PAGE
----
BMB961 - SS05

"Simulations and Experiments on Macromolecules"

Mondays from 2-3:15 pm in BPS 4270 (lecture)
Wednesdays from 2-3:15 pm in BPS 4270 (lecture) or 2-4 pm in BCH 202 (lab)

A course description is available here.

The following dates are taught by me:

1/24lectureCHARMM introduction
1/26labCHARMM lab I - basics
2/02lectureSimplified protein models
2/07lectureMONSSTER introduction
2/09labMONSSTER lab
2/21lectureBonding and Electrostatics
2/23lectureBiomolecular force fields
2/28lectureLong-range electrostatics
3/02lectureExplicit water models and ions
3/16lectureImplicit solvent in simulations
3/21lecturePractical simulation of biomolecules
3/23labCHARMM lab II - biomolecular simulations
3/30labCHARMM lab III - continuum electrostatics
4/4lectureAnalysis of stretching simulations
4/6labCHARMM lab IV - stretching simulations
4/18lectureAdvanced sampling methods
4/20labCHARMM lab V - advanced sampling

Final project

The goal of the final project is to apply the simulation techniques that were learned in this class to the reproduction of actual data from a recent research paper. As the labs and homework these projects will be done in team work, however, everybody will be responsible for a part of each project.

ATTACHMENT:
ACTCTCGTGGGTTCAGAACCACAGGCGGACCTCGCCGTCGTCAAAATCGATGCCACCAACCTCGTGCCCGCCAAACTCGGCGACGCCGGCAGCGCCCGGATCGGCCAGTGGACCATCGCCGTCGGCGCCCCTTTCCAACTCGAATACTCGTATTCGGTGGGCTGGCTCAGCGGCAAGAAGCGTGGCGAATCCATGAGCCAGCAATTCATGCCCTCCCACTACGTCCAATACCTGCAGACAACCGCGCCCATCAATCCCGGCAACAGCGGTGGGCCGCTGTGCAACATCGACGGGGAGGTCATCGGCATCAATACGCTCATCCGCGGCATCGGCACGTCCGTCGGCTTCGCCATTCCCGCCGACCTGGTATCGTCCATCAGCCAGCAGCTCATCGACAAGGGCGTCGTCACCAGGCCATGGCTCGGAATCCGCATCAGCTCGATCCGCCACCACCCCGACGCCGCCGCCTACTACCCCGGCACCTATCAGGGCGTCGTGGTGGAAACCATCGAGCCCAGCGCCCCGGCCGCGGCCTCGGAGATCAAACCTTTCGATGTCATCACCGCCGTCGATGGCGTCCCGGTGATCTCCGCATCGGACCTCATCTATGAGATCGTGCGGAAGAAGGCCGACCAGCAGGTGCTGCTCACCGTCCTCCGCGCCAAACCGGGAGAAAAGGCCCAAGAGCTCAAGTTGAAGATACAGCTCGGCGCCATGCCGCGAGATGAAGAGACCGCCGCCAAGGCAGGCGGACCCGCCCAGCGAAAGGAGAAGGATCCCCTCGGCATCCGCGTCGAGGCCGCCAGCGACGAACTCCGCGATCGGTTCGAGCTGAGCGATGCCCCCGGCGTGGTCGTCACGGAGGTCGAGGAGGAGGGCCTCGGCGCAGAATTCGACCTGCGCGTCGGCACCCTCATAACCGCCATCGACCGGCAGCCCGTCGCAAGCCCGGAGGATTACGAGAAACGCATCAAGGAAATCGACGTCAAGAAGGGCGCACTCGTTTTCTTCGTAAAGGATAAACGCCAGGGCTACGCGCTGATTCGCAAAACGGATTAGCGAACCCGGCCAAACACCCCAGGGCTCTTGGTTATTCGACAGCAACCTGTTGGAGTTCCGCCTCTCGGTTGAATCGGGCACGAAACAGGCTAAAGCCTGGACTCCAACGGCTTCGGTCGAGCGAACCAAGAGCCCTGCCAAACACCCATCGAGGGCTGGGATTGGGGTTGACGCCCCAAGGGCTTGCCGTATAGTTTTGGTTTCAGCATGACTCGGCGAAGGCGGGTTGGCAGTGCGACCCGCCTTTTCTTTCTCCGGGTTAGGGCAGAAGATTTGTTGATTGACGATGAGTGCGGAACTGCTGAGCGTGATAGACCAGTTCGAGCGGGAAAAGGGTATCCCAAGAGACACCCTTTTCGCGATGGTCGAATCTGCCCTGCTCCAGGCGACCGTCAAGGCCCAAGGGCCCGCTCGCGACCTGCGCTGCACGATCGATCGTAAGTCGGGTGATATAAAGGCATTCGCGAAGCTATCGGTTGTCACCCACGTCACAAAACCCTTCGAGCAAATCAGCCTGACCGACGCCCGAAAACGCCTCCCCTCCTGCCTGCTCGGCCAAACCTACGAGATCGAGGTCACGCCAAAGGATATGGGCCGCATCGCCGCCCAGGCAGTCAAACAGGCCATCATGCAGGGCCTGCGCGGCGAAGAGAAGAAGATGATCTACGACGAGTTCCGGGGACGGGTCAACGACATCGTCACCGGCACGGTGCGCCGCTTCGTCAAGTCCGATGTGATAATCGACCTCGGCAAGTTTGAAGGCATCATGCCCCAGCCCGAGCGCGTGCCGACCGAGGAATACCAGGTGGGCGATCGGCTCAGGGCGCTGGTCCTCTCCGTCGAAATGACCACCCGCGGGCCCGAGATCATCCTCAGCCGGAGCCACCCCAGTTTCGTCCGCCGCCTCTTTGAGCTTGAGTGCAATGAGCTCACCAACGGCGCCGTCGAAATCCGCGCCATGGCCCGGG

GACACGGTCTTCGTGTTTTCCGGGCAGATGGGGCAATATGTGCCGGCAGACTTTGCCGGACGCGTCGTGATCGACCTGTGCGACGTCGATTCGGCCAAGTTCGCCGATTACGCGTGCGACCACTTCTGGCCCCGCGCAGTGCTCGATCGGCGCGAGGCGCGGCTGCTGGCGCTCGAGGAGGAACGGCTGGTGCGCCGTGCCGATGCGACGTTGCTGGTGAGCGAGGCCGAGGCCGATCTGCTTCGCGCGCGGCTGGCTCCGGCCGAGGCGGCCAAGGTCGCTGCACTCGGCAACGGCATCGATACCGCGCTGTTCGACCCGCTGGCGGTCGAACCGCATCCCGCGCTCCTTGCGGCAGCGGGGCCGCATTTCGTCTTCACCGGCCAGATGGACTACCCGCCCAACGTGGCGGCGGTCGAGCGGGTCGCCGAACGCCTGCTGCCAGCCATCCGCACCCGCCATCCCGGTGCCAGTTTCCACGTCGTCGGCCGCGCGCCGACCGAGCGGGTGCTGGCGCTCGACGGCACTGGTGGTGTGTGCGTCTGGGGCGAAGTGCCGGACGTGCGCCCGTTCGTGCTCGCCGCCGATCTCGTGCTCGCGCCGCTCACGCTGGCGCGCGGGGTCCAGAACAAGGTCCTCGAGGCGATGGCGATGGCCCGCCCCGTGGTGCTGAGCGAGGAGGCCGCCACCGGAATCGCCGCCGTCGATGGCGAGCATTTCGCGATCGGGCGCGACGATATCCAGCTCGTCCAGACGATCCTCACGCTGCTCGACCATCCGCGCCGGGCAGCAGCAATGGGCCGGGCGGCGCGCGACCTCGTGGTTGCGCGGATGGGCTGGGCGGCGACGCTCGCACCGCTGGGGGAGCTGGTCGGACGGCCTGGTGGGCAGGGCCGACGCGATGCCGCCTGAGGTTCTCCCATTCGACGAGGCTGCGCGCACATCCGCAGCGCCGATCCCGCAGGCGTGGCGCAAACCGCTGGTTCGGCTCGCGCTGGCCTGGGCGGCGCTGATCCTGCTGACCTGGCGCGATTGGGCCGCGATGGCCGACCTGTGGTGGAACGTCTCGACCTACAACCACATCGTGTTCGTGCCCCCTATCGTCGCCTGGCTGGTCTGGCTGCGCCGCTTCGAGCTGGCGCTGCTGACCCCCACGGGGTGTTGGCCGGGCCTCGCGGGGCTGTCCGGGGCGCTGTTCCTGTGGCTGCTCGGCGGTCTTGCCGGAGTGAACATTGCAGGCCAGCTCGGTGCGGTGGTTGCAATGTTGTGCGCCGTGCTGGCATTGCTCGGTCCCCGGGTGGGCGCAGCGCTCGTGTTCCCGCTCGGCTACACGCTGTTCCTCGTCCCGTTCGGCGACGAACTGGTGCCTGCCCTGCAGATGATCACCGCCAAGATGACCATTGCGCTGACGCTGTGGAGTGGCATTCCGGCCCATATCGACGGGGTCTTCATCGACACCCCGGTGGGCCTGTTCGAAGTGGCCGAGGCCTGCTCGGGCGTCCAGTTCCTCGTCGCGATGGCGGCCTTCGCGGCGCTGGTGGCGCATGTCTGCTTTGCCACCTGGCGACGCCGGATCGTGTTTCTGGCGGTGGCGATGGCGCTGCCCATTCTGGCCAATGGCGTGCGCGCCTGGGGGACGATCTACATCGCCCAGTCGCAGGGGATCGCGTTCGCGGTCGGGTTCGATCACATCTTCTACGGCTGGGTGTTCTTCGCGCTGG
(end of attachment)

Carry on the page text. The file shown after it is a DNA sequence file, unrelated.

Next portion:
4/4paper introduction
4/4-4/11paper selection
4/13project setup lab session
5/4project results presentation

Presentation schedule:

2:00 - 2:20Yi ZhengComputational Alanine Scannning of hGH-Receptor Complex
2:20 - 2:40Jiwu Liu

2:45 - 3:05Matt ToneroEffect of G40R Mutation on hSRY-DNA Binding
3:05 - 3:25Kai-Chun Chen

3:40 - 4:00Steve WaldauerUnfolding of beta2-microglobulin
4:00 - 4:20Brian Connelly

4:25 - 4:45Neil AaronsonSolvation and Electrostatics in MD Simulations of Ubiquitin
4:45 - 5:05Andrew Stumpff-Kane

Bring laptop, USB memory stick, CD-ROM, or send MS Powerpoint via email to!

List of papers to be chosen:

1.M. Falconi, F. Venerini, A. Desideri: A spectroscopic and molecular dynamics study of native and of mutant Xenopus laevis Cu,Zn superoxide dismutase: mechanistic consequences of replacing four charged amino acids on the 'electrostatic' loop. Biophysical Chemistry (1998) 75, 235-248 PDF

Project A: Repeat explicit solvent simulation of wildtype X. laevis superoxide dismutase dimer with counterions over 300 ps with "state-of-the-art" simulation methods.
Project B: Carry out the same simulation as in A but with a mutated enzyme where residues LYS120, ASP130, GLU131, and LYS134 are changed to Leu, Gln, Gln, and Thr, respectively.
A+B: Calculate RMSD as a function of simulation (Fig. 3d) and compare dynamic cross-correlation maps shown in Fig. 6a and b between the wildtype and mutated enzyme.